I wrote an Alloy solver to check for solutions. If the model finder found only one solution, then the puzzle was good. But this was incredibly tedious, since Alloy can’t tell me how many solutions it found in advance. To make matters worse, I wanted to write some puzzles where you only needed to solve for the route. IE you couldn’t figure out unambiguously which station masters were knights and which were knaves, but you could uniquely figure out the station ordering. So multiple “models” were fine, as long as some subset of their structure was identical.
The more you push this, the worse Alloy gets. The problem here is that most formal methods deal with system properties, while this is a hyperproperty. Hyperproperties are requirements over the set of system behaviors. In this case it would be “all solutions have the same route.” It’s not enough to see one solution to see if this is true or not; you have to look at every single solution and make sure they’re identical.
I’ve written a little about hyperproperties here. One solution we can do is “lift” the hyperproperty into hypermodel. Instead of speccing out “the puzzle”, I’d spec out the “universe of puzzles”. This could work but is a lot harder to do than a regular model and requires a lot more cleverness.1 That tells me it’s the wrong tool for the job.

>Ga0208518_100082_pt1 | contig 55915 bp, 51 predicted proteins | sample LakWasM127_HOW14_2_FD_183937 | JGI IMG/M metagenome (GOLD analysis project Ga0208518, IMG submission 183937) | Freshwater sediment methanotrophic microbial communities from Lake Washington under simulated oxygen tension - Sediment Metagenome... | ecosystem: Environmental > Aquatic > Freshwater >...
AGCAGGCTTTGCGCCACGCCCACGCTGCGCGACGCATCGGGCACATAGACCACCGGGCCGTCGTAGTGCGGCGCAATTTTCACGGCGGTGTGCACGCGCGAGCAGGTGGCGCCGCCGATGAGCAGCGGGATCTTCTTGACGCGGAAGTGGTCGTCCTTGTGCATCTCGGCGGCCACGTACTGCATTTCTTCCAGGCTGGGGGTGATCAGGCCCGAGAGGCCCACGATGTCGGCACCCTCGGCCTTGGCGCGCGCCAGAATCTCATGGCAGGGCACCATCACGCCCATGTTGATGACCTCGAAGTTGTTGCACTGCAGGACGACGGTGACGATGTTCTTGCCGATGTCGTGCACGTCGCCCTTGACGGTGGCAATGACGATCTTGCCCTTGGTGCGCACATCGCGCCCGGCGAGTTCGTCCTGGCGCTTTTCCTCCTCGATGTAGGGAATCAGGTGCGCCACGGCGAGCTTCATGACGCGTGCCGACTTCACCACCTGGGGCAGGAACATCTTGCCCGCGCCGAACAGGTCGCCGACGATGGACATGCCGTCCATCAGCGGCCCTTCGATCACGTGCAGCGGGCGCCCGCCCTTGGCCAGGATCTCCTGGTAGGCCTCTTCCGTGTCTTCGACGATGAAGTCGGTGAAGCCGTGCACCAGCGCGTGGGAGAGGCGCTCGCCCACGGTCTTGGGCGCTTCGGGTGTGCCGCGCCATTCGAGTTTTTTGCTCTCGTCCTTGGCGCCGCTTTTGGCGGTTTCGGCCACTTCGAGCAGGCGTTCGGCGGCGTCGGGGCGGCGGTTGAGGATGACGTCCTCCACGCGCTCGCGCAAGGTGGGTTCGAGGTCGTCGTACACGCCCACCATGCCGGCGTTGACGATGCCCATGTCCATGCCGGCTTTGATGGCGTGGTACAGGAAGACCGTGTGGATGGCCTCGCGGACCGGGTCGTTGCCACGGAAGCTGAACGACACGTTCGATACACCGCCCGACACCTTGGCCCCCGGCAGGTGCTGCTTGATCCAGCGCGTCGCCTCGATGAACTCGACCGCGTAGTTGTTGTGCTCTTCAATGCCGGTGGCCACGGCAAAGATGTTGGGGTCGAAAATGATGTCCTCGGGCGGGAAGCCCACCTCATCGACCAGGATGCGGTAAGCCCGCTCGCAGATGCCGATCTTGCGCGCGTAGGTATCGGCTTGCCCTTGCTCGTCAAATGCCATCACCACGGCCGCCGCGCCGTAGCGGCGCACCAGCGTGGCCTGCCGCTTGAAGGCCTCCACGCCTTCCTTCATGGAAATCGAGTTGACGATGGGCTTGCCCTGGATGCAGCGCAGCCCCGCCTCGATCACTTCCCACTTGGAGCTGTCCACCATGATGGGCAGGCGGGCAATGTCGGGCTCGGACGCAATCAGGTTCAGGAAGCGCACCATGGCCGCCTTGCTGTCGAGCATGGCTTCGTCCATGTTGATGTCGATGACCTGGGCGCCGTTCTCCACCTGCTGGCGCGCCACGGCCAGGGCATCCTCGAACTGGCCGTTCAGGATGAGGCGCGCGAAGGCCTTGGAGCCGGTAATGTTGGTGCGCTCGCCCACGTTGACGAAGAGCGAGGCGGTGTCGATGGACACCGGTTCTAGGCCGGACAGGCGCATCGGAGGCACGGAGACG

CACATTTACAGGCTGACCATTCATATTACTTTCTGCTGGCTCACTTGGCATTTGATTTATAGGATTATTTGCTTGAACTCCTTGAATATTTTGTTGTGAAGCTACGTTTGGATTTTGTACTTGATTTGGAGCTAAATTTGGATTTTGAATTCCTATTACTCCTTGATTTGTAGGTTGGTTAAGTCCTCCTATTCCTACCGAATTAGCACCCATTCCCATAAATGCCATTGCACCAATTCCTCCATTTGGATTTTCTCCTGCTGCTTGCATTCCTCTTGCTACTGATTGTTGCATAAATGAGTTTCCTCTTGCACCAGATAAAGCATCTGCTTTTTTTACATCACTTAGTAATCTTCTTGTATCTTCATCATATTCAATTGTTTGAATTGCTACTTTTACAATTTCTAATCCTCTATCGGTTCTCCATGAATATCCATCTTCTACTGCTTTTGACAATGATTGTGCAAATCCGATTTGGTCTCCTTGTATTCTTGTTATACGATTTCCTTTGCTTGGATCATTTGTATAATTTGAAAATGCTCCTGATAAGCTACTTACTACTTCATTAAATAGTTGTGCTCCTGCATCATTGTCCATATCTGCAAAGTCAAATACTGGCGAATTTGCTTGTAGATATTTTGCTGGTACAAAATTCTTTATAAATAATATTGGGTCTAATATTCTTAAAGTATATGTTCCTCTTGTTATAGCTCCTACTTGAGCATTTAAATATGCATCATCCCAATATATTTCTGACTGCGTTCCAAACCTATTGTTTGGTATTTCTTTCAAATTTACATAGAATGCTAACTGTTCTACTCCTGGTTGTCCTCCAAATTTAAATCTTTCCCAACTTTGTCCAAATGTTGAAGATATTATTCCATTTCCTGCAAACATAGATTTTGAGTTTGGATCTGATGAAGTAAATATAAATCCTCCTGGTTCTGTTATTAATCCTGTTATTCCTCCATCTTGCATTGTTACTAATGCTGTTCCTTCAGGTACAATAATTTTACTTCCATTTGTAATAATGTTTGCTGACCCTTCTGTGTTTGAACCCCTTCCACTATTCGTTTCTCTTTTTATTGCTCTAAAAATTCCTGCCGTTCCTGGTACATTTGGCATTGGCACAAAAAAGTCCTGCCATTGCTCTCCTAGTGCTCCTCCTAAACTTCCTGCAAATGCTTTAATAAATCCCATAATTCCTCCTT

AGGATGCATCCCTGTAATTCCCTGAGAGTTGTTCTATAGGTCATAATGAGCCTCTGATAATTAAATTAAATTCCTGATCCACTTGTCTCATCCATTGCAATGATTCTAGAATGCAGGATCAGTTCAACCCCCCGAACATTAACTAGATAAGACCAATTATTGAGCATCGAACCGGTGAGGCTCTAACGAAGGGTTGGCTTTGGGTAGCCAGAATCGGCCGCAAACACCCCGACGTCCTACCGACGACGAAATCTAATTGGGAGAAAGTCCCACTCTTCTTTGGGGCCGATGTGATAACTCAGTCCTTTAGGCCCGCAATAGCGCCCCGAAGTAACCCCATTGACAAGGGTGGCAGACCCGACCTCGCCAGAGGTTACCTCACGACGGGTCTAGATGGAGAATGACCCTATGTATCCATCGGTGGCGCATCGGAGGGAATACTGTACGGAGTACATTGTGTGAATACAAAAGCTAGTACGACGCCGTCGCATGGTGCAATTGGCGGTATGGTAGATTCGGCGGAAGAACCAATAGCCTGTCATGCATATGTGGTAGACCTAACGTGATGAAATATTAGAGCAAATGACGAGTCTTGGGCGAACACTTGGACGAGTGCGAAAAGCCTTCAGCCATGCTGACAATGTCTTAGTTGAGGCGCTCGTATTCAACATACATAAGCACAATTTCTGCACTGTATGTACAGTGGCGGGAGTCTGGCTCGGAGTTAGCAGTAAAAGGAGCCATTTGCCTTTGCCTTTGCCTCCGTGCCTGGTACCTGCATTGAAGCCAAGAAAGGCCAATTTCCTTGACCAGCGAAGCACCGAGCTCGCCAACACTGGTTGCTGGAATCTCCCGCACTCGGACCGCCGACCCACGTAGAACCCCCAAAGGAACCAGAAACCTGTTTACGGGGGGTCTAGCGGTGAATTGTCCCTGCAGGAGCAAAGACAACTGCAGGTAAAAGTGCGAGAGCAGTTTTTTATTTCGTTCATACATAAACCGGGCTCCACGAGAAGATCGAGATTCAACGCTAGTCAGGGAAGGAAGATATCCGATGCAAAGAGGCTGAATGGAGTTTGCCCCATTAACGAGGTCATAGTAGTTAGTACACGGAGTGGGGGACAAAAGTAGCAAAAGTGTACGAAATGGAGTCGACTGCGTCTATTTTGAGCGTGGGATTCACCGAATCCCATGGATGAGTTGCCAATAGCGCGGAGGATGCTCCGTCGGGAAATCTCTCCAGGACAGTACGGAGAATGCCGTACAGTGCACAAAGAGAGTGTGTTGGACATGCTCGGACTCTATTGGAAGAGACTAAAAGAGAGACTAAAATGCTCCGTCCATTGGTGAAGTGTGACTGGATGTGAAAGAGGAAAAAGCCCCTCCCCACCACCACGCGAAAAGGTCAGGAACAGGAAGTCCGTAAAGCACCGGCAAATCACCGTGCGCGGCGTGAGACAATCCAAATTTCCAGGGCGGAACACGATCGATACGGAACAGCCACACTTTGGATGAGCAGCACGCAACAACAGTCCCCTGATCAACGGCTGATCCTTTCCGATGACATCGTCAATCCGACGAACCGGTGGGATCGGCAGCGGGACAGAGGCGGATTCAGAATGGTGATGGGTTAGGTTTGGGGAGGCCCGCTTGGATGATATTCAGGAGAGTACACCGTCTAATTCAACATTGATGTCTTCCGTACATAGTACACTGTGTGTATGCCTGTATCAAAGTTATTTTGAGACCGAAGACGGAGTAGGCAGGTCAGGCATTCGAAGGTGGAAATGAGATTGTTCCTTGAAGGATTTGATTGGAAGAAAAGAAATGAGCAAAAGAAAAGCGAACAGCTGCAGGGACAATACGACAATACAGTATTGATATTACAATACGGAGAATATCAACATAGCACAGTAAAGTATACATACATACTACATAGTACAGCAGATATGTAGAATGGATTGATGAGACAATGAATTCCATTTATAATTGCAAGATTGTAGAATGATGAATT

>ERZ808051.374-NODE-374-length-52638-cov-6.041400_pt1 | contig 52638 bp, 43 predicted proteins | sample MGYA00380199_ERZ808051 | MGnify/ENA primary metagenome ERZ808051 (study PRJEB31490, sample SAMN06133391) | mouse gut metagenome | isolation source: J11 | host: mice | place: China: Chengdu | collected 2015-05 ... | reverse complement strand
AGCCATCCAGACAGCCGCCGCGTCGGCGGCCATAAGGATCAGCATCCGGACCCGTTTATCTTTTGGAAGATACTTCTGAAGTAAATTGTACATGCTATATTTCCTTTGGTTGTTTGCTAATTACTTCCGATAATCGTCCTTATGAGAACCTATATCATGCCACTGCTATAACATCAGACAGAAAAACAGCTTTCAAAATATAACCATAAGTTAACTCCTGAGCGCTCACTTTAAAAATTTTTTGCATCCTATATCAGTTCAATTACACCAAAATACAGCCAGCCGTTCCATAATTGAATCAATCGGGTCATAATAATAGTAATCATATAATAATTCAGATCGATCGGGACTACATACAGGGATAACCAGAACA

What’s the right tool? Constraint solving! A constraint solver takes a bunch of math equations and gives you solutions that satisfy them. What makes them appropriate here is that they can output multiple solutions really easily. This is because they’re often used to minimax some value, so you want to see intermediate solutions as it finds better and better optimizations. Here we’re not optimizing anything, but we can use the same machinery to spit out unique solutions.
I’m using MiniZinc, which I’ve written about here. I’m sure there are better tools, but MiniZinc is what I know how to use, sorta kinda. Here’s the spec.